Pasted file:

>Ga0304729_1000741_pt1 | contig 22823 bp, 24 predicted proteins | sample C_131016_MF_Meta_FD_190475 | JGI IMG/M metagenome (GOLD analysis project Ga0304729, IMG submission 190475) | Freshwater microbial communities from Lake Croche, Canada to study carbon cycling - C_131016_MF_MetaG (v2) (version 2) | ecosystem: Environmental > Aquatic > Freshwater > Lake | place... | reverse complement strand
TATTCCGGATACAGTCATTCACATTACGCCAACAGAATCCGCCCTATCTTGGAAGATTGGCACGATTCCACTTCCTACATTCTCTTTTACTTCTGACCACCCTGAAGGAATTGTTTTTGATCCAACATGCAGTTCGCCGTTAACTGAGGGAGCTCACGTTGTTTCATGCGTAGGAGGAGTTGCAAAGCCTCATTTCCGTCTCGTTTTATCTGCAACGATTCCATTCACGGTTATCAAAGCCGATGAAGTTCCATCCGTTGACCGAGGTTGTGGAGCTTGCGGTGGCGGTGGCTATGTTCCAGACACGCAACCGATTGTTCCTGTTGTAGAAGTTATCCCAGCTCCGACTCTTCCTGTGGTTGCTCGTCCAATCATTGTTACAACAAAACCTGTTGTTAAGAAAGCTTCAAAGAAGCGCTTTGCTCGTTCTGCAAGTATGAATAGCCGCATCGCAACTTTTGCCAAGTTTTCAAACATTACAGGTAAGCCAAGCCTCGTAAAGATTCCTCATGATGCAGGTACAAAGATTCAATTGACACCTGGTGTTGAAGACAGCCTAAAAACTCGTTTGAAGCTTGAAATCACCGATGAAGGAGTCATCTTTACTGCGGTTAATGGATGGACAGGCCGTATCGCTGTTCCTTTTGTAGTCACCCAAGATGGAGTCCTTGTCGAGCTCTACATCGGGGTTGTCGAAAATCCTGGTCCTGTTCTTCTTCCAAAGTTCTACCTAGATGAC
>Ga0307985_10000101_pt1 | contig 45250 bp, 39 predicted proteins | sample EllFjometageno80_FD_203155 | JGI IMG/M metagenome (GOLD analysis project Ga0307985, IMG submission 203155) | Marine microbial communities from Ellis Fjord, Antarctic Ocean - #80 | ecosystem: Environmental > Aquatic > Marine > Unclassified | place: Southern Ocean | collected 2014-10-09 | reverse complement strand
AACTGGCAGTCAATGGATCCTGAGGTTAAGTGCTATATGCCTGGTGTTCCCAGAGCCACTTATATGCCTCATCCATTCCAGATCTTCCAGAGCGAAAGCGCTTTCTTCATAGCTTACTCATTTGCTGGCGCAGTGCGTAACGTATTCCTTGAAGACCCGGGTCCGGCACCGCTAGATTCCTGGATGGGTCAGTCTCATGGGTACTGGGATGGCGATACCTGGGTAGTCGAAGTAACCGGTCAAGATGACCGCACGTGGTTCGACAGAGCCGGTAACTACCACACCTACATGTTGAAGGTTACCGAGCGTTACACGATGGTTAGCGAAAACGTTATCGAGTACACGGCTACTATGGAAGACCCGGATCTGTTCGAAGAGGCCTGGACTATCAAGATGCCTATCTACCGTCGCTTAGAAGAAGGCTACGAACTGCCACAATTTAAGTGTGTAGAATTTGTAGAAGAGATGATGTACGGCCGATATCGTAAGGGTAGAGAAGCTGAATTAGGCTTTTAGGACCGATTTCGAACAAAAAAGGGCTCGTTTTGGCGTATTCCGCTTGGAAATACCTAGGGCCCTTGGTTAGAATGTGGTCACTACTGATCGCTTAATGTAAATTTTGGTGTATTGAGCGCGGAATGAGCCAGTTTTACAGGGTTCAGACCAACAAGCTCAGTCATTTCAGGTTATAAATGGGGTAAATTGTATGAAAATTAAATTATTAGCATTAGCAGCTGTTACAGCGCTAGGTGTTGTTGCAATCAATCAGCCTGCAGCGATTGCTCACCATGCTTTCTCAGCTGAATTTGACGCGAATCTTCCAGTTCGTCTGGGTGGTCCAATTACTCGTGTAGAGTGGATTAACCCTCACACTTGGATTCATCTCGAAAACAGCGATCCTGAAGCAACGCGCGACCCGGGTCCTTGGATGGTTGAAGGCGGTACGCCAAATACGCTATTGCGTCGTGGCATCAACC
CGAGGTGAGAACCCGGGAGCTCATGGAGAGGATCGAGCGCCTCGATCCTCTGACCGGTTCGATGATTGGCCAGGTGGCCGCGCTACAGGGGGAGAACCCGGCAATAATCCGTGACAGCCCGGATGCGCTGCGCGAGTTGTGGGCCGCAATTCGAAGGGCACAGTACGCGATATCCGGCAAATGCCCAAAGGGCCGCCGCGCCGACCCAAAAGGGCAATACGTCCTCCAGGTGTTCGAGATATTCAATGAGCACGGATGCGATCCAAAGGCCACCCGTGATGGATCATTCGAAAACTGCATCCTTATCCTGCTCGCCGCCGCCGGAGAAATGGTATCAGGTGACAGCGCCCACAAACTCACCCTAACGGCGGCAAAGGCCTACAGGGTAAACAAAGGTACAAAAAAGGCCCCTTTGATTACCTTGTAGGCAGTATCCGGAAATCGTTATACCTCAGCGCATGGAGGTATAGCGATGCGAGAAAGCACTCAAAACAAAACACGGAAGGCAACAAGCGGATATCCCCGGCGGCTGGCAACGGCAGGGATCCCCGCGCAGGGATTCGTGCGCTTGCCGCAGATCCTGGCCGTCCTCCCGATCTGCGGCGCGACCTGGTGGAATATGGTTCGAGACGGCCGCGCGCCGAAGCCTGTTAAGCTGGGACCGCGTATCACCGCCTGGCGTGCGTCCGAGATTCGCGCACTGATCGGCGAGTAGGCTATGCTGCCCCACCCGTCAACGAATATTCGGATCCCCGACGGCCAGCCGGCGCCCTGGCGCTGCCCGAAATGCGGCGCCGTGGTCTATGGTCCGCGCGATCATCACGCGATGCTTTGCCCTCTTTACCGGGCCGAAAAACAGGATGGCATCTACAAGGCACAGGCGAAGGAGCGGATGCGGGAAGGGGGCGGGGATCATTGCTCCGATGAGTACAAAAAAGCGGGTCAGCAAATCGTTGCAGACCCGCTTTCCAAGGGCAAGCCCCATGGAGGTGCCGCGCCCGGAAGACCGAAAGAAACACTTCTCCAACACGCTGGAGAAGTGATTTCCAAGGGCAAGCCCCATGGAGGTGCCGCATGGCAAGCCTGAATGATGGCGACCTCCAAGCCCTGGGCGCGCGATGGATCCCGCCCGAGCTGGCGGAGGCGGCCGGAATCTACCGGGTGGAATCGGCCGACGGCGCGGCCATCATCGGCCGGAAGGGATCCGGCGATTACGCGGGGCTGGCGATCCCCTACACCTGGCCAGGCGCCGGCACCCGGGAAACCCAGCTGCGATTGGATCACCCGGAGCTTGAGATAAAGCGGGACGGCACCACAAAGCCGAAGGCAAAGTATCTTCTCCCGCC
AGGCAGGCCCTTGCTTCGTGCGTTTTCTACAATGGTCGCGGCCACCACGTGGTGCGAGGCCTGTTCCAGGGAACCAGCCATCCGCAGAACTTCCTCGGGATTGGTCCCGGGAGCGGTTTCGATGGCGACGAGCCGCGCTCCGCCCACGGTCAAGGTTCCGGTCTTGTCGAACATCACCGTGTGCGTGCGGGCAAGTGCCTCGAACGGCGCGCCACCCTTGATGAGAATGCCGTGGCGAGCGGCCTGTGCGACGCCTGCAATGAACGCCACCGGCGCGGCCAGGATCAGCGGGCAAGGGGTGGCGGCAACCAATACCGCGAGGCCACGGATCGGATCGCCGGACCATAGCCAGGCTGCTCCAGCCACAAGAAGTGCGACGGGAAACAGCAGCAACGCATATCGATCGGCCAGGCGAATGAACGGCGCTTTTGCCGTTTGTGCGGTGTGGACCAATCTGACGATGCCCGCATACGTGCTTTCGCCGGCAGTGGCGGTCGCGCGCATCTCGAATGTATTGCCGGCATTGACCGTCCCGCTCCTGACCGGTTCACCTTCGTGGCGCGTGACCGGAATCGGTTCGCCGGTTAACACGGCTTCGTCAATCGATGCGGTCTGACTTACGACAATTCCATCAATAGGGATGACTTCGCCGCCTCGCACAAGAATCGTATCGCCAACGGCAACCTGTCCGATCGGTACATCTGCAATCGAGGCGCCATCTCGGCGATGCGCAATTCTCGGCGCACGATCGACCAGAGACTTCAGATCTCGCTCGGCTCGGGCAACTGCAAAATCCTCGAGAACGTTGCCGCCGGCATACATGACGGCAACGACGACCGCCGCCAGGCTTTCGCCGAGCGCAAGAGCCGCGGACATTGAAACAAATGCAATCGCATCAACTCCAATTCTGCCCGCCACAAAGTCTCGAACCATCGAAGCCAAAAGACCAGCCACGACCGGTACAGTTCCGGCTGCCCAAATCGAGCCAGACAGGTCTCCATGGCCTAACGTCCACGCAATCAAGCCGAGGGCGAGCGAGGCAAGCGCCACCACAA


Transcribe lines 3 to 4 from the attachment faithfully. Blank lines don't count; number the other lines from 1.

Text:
>Ga0307985_10000101_pt1 | contig 45250 bp, 39 predicted proteins | sample EllFjometageno80_FD_203155 | JGI IMG/M metagenome (GOLD analysis project Ga0307985, IMG submission 203155) | Marine microbial communities from Ellis Fjord, Antarctic Ocean - #80 | ecosystem: Environmental > Aquatic > Marine > Unclassified | place: Southern Ocean | collected 2014-10-09 | reverse complement strand
AACTGGCAGTCAATGGATCCTGAGGTTAAGTGCTATATGCCTGGTGTTCCCAGAGCCACTTATATGCCTCATCCATTCCAGATCTTCCAGAGCGAAAGCGCTTTCTTCATAGCTTACTCATTTGCTGGCGCAGTGCGTAACGTATTCCTTGAAGACCCGGGTCCGGCACCGCTAGATTCCTGGATGGGTCAGTCTCATGGGTACTGGGATGGCGATACCTGGGTAGTCGAAGTAACCGGTCAAGATGACCGCACGTGGTTCGACAGAGCCGGTAACTACCACACCTACATGTTGAAGGTTACCGAGCGTTACACGATGGTTAGCGAAAACGTTATCGAGTACACGGCTACTATGGAAGACCCGGATCTGTTCGAAGAGGCCTGGACTATCAAGATGCCTATCTACCGTCGCTTAGAAGAAGGCTACGAACTGCCACAATTTAAGTGTGTAGAATTTGTAGAAGAGATGATGTACGGCCGATATCGTAAGGGTAGAGAAGCTGAATTAGGCTTTTAGGACCGATTTCGAACAAAAAAGGGCTCGTTTTGGCGTATTCCGCTTGGAAATACCTAGGGCCCTTGGTTAGAATGTGGTCACTACTGATCGCTTAATGTAAATTTTGGTGTATTGAGCGCGGAATGAGCCAGTTTTACAGGGTTCAGACCAACAAGCTCAGTCATTTCAGGTTATAAATGGGGTAAATTGTATGAAAATTAAATTATTAGCATTAGCAGCTGTTACAGCGCTAGGTGTTGTTGCAATCAATCAGCCTGCAGCGATTGCTCACCATGCTTTCTCAGCTGAATTTGACGCGAATCTTCCAGTTCGTCTGGGTGGTCCAATTACTCGTGTAGAGTGGATTAACCCTCACACTTGGATTCATCTCGAAAACAGCGATCCTGAAGCAACGCGCGACCCGGGTCCTTGGATGGTTGAAGGCGGTACGCCAAATACGCTATTGCGTCGTGGCATCAACC